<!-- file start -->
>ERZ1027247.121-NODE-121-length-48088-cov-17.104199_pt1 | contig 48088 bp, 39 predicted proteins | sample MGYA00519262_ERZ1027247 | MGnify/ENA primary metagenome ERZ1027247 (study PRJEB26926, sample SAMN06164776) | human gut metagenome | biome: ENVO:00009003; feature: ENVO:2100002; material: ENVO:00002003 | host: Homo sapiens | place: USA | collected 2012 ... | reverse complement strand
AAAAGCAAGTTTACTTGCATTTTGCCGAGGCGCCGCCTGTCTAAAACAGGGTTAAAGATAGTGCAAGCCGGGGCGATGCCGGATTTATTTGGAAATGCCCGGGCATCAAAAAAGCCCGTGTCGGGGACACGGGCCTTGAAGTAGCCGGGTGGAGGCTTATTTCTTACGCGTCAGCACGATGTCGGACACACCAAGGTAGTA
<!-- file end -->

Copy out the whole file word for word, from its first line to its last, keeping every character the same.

>ERZ1027247.121-NODE-121-length-48088-cov-17.104199_pt1 | contig 48088 bp, 39 predicted proteins | sample MGYA00519262_ERZ1027247 | MGnify/ENA primary metagenome ERZ1027247 (study PRJEB26926, sample SAMN06164776) | human gut metagenome | biome: ENVO:00009003; feature: ENVO:2100002; material: ENVO:00002003 | host: Homo sapiens | place: USA | collected 2012 ... | reverse complement strand
AAAAGCAAGTTTACTTGCATTTTGCCGAGGCGCCGCCTGTCTAAAACAGGGTTAAAGATAGTGCAAGCCGGGGCGATGCCGGATTTATTTGGAAATGCCCGGGCATCAAAAAAGCCCGTGTCGGGGACACGGGCCTTGAAGTAGCCGGGTGGAGGCTTATTTCTTACGCGTCAGCACGATGTCGGACACACCAAGGTAGTA